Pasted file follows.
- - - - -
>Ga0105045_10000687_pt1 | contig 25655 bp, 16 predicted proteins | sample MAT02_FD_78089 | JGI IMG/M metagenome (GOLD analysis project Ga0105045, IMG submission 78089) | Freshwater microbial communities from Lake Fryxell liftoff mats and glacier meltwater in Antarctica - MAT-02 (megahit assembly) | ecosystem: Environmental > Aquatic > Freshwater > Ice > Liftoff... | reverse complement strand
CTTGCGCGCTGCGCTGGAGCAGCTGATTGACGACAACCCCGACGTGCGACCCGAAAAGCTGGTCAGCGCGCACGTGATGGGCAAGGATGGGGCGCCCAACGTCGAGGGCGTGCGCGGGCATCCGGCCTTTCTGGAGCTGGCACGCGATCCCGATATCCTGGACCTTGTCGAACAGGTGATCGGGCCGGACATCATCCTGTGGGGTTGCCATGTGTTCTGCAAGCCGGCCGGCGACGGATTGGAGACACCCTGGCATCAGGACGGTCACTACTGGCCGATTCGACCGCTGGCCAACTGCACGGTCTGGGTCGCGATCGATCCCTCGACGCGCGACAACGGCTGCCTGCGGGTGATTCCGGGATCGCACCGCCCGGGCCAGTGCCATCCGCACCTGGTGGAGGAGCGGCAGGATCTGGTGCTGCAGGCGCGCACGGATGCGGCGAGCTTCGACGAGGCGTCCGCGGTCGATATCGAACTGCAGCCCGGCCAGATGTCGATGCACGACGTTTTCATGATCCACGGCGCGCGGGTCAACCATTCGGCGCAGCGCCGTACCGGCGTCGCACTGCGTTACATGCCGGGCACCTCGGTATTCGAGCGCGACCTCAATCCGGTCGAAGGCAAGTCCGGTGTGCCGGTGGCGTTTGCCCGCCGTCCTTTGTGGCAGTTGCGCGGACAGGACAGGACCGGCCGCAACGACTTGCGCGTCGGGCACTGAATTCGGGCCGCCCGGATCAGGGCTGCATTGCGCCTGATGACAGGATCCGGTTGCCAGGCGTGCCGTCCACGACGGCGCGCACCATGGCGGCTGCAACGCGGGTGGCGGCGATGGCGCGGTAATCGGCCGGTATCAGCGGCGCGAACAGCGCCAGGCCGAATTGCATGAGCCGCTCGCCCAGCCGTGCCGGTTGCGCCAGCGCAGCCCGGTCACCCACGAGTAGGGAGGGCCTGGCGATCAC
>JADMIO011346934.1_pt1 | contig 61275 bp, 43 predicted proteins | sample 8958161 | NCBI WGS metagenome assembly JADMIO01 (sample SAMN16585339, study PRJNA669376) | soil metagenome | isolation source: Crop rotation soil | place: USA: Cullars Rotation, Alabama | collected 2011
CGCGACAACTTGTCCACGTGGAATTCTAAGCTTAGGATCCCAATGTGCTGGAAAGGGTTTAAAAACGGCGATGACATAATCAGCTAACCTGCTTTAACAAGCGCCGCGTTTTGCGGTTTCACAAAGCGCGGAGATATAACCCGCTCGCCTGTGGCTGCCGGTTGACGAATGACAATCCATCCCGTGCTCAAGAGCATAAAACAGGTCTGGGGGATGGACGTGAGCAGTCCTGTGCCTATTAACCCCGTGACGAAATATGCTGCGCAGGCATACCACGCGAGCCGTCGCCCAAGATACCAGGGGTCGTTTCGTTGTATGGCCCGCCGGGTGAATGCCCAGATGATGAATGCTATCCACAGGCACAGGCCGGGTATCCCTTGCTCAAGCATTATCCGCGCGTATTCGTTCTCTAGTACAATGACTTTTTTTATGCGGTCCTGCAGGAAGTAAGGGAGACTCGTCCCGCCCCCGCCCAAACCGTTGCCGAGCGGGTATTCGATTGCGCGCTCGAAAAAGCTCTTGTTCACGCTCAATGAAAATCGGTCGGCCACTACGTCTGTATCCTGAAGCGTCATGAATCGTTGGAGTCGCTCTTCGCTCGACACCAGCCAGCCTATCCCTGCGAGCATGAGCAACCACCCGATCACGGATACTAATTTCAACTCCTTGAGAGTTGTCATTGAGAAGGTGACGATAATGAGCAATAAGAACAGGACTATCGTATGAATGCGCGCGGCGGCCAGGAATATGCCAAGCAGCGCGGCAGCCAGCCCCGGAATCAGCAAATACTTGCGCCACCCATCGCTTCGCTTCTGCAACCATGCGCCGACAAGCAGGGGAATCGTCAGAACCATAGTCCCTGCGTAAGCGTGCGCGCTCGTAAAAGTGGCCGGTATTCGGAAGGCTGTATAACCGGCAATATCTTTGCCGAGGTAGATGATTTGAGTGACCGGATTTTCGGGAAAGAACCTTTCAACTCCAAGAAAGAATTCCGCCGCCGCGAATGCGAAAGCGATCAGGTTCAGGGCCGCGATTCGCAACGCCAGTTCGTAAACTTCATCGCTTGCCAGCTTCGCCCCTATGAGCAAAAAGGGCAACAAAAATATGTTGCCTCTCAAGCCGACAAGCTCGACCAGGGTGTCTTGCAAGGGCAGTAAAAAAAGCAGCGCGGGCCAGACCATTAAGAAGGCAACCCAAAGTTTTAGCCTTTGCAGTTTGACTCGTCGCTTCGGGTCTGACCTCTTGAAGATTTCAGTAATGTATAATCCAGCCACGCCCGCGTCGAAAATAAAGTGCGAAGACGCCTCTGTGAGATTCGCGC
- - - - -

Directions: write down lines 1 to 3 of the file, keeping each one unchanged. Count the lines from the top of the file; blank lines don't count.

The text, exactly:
>Ga0105045_10000687_pt1 | contig 25655 bp, 16 predicted proteins | sample MAT02_FD_78089 | JGI IMG/M metagenome (GOLD analysis project Ga0105045, IMG submission 78089) | Freshwater microbial communities from Lake Fryxell liftoff mats and glacier meltwater in Antarctica - MAT-02 (megahit assembly) | ecosystem: Environmental > Aquatic > Freshwater > Ice > Liftoff... | reverse complement strand
CTTGCGCGCTGCGCTGGAGCAGCTGATTGACGACAACCCCGACGTGCGACCCGAAAAGCTGGTCAGCGCGCACGTGATGGGCAAGGATGGGGCGCCCAACGTCGAGGGCGTGCGCGGGCATCCGGCCTTTCTGGAGCTGGCACGCGATCCCGATATCCTGGACCTTGTCGAACAGGTGATCGGGCCGGACATCATCCTGTGGGGTTGCCATGTGTTCTGCAAGCCGGCCGGCGACGGATTGGAGACACCCTGGCATCAGGACGGTCACTACTGGCCGATTCGACCGCTGGCCAACTGCACGGTCTGGGTCGCGATCGATCCCTCGACGCGCGACAACGGCTGCCTGCGGGTGATTCCGGGATCGCACCGCCCGGGCCAGTGCCATCCGCACCTGGTGGAGGAGCGGCAGGATCTGGTGCTGCAGGCGCGCACGGATGCGGCGAGCTTCGACGAGGCGTCCGCGGTCGATATCGAACTGCAGCCCGGCCAGATGTCGATGCACGACGTTTTCATGATCCACGGCGCGCGGGTCAACCATTCGGCGCAGCGCCGTACCGGCGTCGCACTGCGTTACATGCCGGGCACCTCGGTATTCGAGCGCGACCTCAATCCGGTCGAAGGCAAGTCCGGTGTGCCGGTGGCGTTTGCCCGCCGTCCTTTGTGGCAGTTGCGCGGACAGGACAGGACCGGCCGCAACGACTTGCGCGTCGGGCACTGAATTCGGGCCGCCCGGATCAGGGCTGCATTGCGCCTGATGACAGGATCCGGTTGCCAGGCGTGCCGTCCACGACGGCGCGCACCATGGCGGCTGCAACGCGGGTGGCGGCGATGGCGCGGTAATCGGCCGGTATCAGCGGCGCGAACAGCGCCAGGCCGAATTGCATGAGCCGCTCGCCCAGCCGTGCCGGTTGCGCCAGCGCAGCCCGGTCACCCACGAGTAGGGAGGGCCTGGCGATCAC
>JADMIO011346934.1_pt1 | contig 61275 bp, 43 predicted proteins | sample 8958161 | NCBI WGS metagenome assembly JADMIO01 (sample SAMN16585339, study PRJNA669376) | soil metagenome | isolation source: Crop rotation soil | place: USA: Cullars Rotation, Alabama | collected 2011